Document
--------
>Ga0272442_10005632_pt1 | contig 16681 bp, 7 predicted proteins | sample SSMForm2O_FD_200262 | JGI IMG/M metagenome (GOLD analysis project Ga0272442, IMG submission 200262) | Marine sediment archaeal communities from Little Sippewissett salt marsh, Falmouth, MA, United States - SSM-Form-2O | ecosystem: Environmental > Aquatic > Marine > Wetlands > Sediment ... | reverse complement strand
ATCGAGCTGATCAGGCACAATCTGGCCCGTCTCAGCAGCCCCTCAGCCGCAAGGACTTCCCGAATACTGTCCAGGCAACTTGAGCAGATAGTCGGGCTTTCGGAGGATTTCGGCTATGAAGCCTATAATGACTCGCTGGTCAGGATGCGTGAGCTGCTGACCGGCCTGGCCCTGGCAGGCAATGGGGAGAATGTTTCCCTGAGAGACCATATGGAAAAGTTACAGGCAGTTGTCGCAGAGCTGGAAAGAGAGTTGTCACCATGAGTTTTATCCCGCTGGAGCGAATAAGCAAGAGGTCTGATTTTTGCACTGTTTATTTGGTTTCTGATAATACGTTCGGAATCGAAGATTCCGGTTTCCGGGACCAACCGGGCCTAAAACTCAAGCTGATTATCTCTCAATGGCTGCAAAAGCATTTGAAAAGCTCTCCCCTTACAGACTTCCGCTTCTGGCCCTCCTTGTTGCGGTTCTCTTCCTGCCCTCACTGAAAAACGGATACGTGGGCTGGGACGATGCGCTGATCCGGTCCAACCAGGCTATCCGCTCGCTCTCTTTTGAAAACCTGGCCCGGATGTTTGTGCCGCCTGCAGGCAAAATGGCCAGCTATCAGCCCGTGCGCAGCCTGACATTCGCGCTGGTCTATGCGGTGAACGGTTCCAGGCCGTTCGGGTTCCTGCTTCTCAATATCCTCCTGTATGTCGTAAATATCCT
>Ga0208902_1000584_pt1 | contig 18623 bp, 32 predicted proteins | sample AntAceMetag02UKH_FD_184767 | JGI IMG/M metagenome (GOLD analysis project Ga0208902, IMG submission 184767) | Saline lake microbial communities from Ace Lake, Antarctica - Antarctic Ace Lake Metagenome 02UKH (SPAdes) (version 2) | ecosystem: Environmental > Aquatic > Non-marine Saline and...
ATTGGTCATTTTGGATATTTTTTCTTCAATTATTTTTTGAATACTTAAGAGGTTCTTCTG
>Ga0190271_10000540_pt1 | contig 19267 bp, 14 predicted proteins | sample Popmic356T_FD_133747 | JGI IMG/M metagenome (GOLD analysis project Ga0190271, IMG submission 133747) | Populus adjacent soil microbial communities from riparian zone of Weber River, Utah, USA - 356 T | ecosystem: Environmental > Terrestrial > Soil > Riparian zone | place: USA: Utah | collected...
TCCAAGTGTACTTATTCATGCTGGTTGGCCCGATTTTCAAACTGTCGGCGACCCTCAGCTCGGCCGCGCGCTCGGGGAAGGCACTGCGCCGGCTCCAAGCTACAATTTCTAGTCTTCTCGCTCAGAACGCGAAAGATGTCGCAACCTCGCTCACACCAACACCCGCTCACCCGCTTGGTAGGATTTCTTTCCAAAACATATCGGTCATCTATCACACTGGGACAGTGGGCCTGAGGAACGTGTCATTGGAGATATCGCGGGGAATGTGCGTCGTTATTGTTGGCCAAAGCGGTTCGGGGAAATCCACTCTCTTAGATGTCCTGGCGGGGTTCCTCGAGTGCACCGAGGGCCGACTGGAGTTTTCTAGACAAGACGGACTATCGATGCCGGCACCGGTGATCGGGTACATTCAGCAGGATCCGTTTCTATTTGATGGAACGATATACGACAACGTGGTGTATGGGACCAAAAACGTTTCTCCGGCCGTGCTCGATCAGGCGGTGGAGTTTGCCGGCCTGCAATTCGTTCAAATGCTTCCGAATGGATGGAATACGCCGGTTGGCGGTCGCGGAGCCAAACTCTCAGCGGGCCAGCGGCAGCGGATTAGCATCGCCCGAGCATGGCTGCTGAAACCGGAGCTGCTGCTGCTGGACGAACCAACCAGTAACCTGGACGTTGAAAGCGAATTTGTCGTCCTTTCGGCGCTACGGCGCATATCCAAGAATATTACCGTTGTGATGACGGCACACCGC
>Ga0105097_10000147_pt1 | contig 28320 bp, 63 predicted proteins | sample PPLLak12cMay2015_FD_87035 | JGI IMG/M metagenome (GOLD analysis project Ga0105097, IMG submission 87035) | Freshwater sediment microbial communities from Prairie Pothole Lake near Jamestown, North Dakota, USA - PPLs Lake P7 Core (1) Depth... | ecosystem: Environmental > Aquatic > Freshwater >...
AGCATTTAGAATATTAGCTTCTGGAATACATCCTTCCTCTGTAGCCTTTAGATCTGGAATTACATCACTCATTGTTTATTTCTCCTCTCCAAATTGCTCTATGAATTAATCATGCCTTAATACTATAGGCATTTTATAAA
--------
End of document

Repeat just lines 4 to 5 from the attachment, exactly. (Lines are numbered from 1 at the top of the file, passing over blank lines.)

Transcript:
ATTGGTCATTTTGGATATTTTTTCTTCAATTATTTTTTGAATACTTAAGAGGTTCTTCTG
>Ga0190271_10000540_pt1 | contig 19267 bp, 14 predicted proteins | sample Popmic356T_FD_133747 | JGI IMG/M metagenome (GOLD analysis project Ga0190271, IMG submission 133747) | Populus adjacent soil microbial communities from riparian zone of Weber River, Utah, USA - 356 T | ecosystem: Environmental > Terrestrial > Soil > Riparian zone | place: USA: Utah | collected...